Long-term effectiveness and acceptability of switching from intravenous to subcutaneous infliximab in patients with inflammatory bowel disease treated with intensified doses: The REMSWITCH-LT study

Aliment Pharmacol Ther. 2024 Feb;59(4):526-534. doi: 10.1111/apt.17822.Epub 2023 Nov 30.


A Buisson 1 2M Nachury 3M Bazoge 1C Yzet 4P Wils 3M Dodel 1D Coban 1B Pereira 5M Fumery 4


Author information

1Université Clermont Auvergne, Inserm, CHU Clermont-Ferrand, 3iHP, Service d'Hépato-Gastro Entérologie, Clermont-Ferrand, France.

2Université Clermont Auvergne, 3iHP, Inserm U1071, M2iSH, USC-INRA 2018, Clermont-Ferrand, France.

3Univ. Lille, Inserm, CHU Lille, U1286 - INFINITE - Institute for Translational Research in Inflammation, Lille, France.

4CHU Amiens, Université de Picardie Jules Verne, France.

5Université Clermont Auvergne, CHU Clermont-Ferrand, DRCI, Unité de Biostatistiques, Clermont-Ferrand, France.


Background: The long-term risk of relapse after switching from intravenous (IV) to subcutaneous (SC) infliximab remains unknown in inflammatory bowel disease (IBD).

Aims: To assess the long-term effectiveness and acceptability of switching from IV to SC infliximab in patients with IBD treated with or without an intensified IV regimen.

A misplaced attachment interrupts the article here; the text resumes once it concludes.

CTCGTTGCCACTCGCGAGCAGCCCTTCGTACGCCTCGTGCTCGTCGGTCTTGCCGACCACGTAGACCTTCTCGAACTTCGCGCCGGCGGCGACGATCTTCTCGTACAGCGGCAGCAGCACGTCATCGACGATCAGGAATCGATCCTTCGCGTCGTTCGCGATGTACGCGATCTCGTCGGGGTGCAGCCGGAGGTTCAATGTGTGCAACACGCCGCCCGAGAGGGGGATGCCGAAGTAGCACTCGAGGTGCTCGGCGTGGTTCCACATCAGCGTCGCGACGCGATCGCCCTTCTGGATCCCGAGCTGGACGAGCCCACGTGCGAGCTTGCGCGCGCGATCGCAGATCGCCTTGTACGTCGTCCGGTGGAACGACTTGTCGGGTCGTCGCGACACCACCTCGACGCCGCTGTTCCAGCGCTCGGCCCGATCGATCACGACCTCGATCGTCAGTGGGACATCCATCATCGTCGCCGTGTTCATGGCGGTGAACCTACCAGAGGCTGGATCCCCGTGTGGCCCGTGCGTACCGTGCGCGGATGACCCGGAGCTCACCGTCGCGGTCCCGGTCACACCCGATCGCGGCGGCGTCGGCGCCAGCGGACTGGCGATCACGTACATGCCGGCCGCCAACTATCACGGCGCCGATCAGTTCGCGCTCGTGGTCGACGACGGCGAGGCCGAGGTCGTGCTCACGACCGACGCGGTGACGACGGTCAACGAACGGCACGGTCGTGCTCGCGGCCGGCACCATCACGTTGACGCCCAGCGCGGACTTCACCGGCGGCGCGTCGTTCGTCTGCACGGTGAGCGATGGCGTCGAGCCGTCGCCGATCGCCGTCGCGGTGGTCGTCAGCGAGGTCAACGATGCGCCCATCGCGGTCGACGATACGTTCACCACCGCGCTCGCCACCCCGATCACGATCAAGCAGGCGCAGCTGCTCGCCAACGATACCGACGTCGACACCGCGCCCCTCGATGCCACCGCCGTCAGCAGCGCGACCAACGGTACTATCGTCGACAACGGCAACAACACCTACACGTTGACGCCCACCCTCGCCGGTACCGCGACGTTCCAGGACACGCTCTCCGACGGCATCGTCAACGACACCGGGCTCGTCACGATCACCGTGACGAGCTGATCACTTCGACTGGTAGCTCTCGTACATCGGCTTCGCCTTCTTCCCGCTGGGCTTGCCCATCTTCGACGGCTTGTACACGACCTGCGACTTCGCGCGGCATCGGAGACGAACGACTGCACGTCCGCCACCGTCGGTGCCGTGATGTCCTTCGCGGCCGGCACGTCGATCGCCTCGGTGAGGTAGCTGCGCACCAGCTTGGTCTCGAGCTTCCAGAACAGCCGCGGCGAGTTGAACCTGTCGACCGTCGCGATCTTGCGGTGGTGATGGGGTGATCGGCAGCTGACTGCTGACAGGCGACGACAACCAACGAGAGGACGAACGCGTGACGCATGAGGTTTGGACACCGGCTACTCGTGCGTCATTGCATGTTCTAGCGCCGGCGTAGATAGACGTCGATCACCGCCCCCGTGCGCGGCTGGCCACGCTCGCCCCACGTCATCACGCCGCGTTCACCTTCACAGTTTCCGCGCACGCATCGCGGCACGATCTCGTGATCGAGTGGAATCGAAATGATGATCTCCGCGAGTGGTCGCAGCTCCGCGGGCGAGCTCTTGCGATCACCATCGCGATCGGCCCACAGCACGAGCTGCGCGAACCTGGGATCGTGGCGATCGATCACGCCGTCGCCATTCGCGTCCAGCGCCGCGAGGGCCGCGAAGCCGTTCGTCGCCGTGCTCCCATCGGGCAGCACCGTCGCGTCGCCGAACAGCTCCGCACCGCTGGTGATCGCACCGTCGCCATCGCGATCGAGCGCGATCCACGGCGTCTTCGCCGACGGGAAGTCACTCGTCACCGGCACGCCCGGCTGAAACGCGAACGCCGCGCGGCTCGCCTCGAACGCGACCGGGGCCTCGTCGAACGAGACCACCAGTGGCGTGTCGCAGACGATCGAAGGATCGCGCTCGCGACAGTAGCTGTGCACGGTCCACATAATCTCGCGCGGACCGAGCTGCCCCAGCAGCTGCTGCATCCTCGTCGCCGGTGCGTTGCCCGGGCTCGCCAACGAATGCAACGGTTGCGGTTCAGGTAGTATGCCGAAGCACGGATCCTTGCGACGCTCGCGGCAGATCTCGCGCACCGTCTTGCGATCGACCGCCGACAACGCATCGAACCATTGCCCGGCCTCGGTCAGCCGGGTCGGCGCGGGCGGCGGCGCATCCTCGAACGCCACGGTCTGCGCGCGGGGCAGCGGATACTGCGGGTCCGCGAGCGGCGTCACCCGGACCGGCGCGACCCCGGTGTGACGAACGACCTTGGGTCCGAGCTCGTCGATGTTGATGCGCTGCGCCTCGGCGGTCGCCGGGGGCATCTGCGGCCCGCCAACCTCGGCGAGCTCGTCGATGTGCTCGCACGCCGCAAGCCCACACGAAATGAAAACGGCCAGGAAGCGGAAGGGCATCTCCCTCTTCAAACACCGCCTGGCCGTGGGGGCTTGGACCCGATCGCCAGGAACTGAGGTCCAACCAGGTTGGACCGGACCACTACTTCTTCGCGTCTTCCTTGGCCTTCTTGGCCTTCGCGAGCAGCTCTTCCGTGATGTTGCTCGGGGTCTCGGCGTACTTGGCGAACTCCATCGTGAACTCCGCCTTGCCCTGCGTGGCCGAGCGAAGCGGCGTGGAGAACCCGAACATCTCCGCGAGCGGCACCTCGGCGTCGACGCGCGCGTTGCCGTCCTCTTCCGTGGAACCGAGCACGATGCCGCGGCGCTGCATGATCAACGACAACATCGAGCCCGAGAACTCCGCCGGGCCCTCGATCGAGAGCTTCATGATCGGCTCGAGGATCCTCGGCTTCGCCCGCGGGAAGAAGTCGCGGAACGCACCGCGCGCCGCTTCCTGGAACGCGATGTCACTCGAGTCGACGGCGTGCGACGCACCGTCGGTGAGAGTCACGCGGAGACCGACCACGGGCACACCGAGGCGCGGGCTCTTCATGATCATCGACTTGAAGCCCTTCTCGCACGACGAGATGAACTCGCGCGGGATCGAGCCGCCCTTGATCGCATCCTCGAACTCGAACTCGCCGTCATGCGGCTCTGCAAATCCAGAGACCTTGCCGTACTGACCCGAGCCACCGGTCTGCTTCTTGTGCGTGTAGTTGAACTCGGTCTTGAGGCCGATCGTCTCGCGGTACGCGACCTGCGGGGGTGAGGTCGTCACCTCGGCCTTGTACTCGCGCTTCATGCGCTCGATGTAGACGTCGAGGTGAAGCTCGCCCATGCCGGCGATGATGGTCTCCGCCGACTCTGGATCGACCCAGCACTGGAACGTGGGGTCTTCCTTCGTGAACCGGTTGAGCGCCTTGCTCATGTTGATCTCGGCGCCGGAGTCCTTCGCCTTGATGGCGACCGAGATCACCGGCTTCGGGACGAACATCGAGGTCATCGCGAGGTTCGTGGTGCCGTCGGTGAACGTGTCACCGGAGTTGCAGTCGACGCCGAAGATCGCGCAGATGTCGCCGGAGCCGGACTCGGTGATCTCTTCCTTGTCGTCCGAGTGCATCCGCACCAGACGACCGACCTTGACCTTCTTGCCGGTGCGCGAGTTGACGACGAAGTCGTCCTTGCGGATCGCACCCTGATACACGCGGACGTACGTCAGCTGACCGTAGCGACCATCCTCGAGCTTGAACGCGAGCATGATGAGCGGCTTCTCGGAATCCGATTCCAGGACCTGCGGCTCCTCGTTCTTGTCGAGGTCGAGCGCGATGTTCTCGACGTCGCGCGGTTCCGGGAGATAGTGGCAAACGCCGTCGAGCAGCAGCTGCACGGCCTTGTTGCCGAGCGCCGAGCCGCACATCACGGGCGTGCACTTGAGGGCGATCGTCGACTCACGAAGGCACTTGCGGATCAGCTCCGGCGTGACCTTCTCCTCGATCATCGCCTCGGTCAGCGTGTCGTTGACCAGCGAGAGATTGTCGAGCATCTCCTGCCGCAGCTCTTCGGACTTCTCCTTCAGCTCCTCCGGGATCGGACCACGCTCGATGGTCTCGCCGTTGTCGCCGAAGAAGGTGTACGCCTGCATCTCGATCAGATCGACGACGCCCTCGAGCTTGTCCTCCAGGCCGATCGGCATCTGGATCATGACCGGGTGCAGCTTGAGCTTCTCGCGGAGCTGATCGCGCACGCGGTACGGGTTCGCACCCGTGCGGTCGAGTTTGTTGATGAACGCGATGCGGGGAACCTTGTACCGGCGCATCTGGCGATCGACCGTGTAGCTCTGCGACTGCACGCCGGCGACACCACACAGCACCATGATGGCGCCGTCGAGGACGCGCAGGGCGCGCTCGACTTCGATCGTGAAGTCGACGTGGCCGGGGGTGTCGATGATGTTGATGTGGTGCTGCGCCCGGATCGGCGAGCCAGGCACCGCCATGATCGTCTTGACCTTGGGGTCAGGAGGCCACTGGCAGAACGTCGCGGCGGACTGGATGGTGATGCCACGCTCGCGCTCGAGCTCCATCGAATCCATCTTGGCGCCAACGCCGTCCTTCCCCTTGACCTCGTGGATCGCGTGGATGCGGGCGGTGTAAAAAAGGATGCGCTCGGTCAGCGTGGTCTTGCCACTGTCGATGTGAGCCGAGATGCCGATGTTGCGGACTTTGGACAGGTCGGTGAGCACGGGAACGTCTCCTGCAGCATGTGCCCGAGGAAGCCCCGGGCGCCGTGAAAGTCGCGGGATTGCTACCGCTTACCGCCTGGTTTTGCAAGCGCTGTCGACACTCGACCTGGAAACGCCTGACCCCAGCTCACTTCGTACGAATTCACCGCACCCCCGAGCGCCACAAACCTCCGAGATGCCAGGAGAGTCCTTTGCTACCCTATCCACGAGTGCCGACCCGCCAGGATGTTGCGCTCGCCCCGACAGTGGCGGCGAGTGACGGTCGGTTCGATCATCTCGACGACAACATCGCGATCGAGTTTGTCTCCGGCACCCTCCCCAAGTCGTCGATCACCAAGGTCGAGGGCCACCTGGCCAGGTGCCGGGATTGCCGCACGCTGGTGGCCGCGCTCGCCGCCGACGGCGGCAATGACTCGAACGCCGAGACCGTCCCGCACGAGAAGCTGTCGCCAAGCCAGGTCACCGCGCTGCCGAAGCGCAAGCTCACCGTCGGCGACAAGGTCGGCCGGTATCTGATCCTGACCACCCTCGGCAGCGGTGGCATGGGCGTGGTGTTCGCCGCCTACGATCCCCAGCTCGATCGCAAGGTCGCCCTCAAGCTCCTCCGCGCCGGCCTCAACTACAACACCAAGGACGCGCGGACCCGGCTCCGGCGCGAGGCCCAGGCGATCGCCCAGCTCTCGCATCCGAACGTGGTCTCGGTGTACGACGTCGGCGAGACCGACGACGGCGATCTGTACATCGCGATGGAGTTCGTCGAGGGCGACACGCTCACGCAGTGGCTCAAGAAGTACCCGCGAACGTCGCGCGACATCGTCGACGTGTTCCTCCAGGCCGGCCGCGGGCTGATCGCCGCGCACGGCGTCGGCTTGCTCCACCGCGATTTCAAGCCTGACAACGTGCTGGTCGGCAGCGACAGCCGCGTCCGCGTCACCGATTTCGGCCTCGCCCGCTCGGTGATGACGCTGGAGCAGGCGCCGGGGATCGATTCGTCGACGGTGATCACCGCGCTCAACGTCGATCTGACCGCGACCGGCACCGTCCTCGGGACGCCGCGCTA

Methods: We extended the follow-up of the REMSWITCH study including patients with IBD in clinical remission who were switched from IV to SC infliximab (120 mg/2 weeks). Relapse was defined as clinical relapse or faecal calprotectin increase ≥150 μg/g compared to baseline.

Results: After median follow-up of 18 [15-20] months, among 128 patients, rates of relapse were 13.8% (8/58), 18.4% (7/38), 35.3% (6/17) and 86.7% (13/15) at last follow-up (p < 0.001), in those receiving 5 mg/kg/8 weeks, 10 mg/kg/8 weeks, 10 mg/kg/6 weeks and 10 mg/kg/4 weeks at baseline, respectively. Among relapsing patients, dose escalation led to clinical remission in 82.1% (23/28). In multivariable analyses, factors associated with higher risk of relapse were IV infliximab 10 mg/kg/4 weeks (OR = 61.0 [6.1-607.0], p < 0.001) or 10 mg/kg/6 weeks (OR = 4.7 [1.1-20.2], p = 0.017), and decreased (OR = 5.6 [1.5-20.3], p = 0.004) or stable (OR = 5.0 [1.6-15.0], p = 0.009) serum levels of infliximab between baseline and first post-switch visit. Acceptability was improved at 6 months and did not decrease over time (6.9 ± 1.6 before the switch vs. 8.8 ± 1.3 at 6 months and 8.8 ± 1.3 at last follow-up; p < 0.001). No severe adverse events were reported.

Conclusions: Switching from IV to SC infliximab 120 mg every other week is safe and well accepted leading to low long-term risk of relapse. Tight monitoring and dose escalation should be recommended for patients receiving 10 mg/kg/6 weeks and 4 weeks, respectively.

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